Wed

29

Nov

2017

Panelists Discuss the Crisis in Venezuela

by Susanna Mykoniatis

 

What began as a recession in Venezuela has resulted in the worst economic crisis in the country’s history —a crisis that is also political, social, and even humanitarian. But what are the effects of this crisis, and what does the future of the country look like?

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Wed

29

Nov

2017

Vatican Holds Conference on Human Trafficking

by David O'Neill

 

Though it is impossible to procure exact numbers (most estimates range between 25 and 46 million), it is understood that the amount of people in slavery is likely at an all-time high. Not only that, but it is a growing industry. According to the International Labor Organization, human trafficking is a $150 billion-a-year industry. Recognizing this crisis as an attack on human dignity and a grave moral crime, the Pontifical Academy of Social Sciences hosted a workshop with the Global Alliance for Legal Aid. The workshop brought together human trafficking survivors, clergy, religious, and international lawyers all focused on one common goal: the eradication of human trafficking. The goal of the workshop was to formulate a “Victims Charter”, a document that would clearly lay out the rights that victims have and give a framework for reintegration into society. The founder of the Global Alliance for Legal aid, a US based association of lawyers that provides legal help to third world countries, talked about the need to focus on helping victims after they are liberated as well as before. She was quoted in an article by Catholic News Agency as asking, “How is this person going to restart their life?”, noting that victims are often left with a “slew of problems” such as mental trauma, physical impairments, poor education and lack of employable skills.

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Wed

29

Nov

2017

Pope Francis Issues Clarifying Letter

by Alex Wasilkoff

 

Pope Francis issued a letter to Cardinal Sarah, prefect of the Congregation for Divine Worship, on October 15 correcting and clarifying a commentary falsely attributed to the Cardinal.

 

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Wed

29

Nov

2017

Acts of Violence Prompt Concerted Response from Church Leaders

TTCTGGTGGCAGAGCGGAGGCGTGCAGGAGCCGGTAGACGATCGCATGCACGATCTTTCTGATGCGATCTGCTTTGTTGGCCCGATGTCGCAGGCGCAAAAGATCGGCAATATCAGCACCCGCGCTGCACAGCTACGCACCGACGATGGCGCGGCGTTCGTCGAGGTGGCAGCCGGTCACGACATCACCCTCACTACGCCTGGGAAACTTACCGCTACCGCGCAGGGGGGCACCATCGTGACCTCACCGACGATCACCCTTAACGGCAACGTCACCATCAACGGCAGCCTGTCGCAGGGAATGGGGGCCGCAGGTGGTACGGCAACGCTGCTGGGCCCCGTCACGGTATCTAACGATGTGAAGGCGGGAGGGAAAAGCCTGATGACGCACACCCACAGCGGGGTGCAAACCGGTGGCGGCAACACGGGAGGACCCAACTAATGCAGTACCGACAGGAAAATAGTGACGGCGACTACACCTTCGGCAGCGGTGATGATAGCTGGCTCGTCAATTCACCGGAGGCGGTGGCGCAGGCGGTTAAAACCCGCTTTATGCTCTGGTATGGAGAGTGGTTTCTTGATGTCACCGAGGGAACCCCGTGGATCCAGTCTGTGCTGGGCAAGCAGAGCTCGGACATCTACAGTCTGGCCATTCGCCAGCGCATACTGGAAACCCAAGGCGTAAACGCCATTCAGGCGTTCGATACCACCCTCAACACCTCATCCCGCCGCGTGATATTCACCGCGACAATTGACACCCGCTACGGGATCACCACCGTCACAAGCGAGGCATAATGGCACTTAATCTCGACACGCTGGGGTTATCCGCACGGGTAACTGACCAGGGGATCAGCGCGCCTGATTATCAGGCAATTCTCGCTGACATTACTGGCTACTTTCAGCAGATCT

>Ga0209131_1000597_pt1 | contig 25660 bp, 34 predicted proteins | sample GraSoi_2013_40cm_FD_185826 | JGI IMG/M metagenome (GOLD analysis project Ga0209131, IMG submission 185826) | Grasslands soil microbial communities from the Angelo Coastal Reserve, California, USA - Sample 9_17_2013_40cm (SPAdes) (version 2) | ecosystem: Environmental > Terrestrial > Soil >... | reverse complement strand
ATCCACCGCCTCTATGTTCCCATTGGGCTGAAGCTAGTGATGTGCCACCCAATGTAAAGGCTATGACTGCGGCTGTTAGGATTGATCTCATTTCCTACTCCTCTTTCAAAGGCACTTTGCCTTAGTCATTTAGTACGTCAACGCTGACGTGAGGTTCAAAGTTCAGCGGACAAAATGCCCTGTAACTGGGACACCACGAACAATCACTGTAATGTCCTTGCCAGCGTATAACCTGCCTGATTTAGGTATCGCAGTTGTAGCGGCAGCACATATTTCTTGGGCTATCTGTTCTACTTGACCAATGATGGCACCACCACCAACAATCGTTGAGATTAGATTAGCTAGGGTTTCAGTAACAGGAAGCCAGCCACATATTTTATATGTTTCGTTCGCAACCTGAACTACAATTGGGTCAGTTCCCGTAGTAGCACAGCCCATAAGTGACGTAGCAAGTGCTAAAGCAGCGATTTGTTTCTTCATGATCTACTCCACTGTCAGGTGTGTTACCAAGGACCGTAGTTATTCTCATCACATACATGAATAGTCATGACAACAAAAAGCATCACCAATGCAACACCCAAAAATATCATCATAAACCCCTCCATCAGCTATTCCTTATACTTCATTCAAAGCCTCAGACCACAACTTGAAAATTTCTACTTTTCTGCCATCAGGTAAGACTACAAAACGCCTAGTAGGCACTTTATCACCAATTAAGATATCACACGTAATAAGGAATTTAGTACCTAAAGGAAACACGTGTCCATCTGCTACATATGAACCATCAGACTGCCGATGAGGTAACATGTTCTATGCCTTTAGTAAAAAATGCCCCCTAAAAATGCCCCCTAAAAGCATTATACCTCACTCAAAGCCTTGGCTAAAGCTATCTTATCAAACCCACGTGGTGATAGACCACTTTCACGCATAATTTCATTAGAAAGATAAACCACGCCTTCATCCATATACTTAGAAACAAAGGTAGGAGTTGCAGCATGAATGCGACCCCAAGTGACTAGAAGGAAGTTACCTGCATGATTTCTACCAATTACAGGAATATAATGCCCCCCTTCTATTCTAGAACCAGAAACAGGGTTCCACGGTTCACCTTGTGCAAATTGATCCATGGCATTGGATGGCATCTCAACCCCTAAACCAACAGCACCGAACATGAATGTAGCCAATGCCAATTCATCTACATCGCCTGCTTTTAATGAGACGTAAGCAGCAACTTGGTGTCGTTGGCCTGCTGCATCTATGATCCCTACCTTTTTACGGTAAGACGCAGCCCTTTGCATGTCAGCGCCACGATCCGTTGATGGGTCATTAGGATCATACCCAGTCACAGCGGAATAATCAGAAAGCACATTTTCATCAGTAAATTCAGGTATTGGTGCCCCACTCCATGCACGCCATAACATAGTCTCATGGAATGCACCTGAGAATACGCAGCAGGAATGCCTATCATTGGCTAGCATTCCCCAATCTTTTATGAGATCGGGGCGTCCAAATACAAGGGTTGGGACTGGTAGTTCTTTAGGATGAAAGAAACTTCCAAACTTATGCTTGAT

by Lourdes Macaspac

 

On October 31, a 29-year-old Uzbeki man, Sayfullo Saipov, attacked civilians with a rental truck, killing at least eight people and injuring a dozen more. According to eyewitnesses, “he allegedly drove about a mile along a busy bike path near the World Trade Center at about 3 p.m. Eastern time before he slammed into a school bus”.

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Wed

29

Nov

2017

Bishops of Pakistan Declare Year of the Eucharist

by Jack Long

 

In an officially Muslim country plagued by sectarian violence, the Pakistani Catholic Church took a bold step and announced that an upcoming celebration of a Year of the Eucharist. The Year starts November 26th, 2017 and ends on November 25th, 2018, the Feast of Christ the King.

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Wed

29

Nov

2017

Campus Ministry Launches New Men’s and Women’s Retreats

by Jeffrey Lindholm

 

If one looked at the last year’s Campus Ministry retreat schedule, one would see Ignite (for freshmen), Halftime (for upperclassmen), Manresa (for mostly juniors and seniors), and Kairos (for all grades). There was nothing offered exclusively for men or women—until this year.

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Wed

29

Nov

2017

Kinship Across Borders: Catholic Ethics and Migration

by Tess Daniels

 

Immigration remains one of the most hotly contested topics in our current political climate. In her lecture “Kinship Across Borders: Catholic Ethics and Migration,” Boston College Theology professor Kristin E. Heyer reworked the narrative to include Catholicism, describing the numerous dimensions a Catholic perspective adds to the immigration narrative. Heyer reevaluated immigration and migration not in the usual partisan manner, but with a scope that encompasses the humanity of migrants.

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Wed

29

Nov

2017

Fr. James Martin Outlines Ideas for Inclusion

by Adriana Watkins

 

On Sunday, November 12, Fr. James Martin, S.J., visited St. Ignatius Parish to lecture on methods of LGBT inclusion. The talk, which was well-attended, drew interested members from both the St. Ignatius community and the Boston College student body. The lecture was based on Fr. Martin’s recently published book, Building a Bridge, which identifies ways in which “the Catholic Church and the LGBT community can enter into a relationship of respect, compassion, and sensitivity.” He elaborated on each of these three aspects individually, attempting to describe his own vision for dialogue and acceptance.

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Wed

29

Nov

2017

“You All Take Yourselves So Seriously”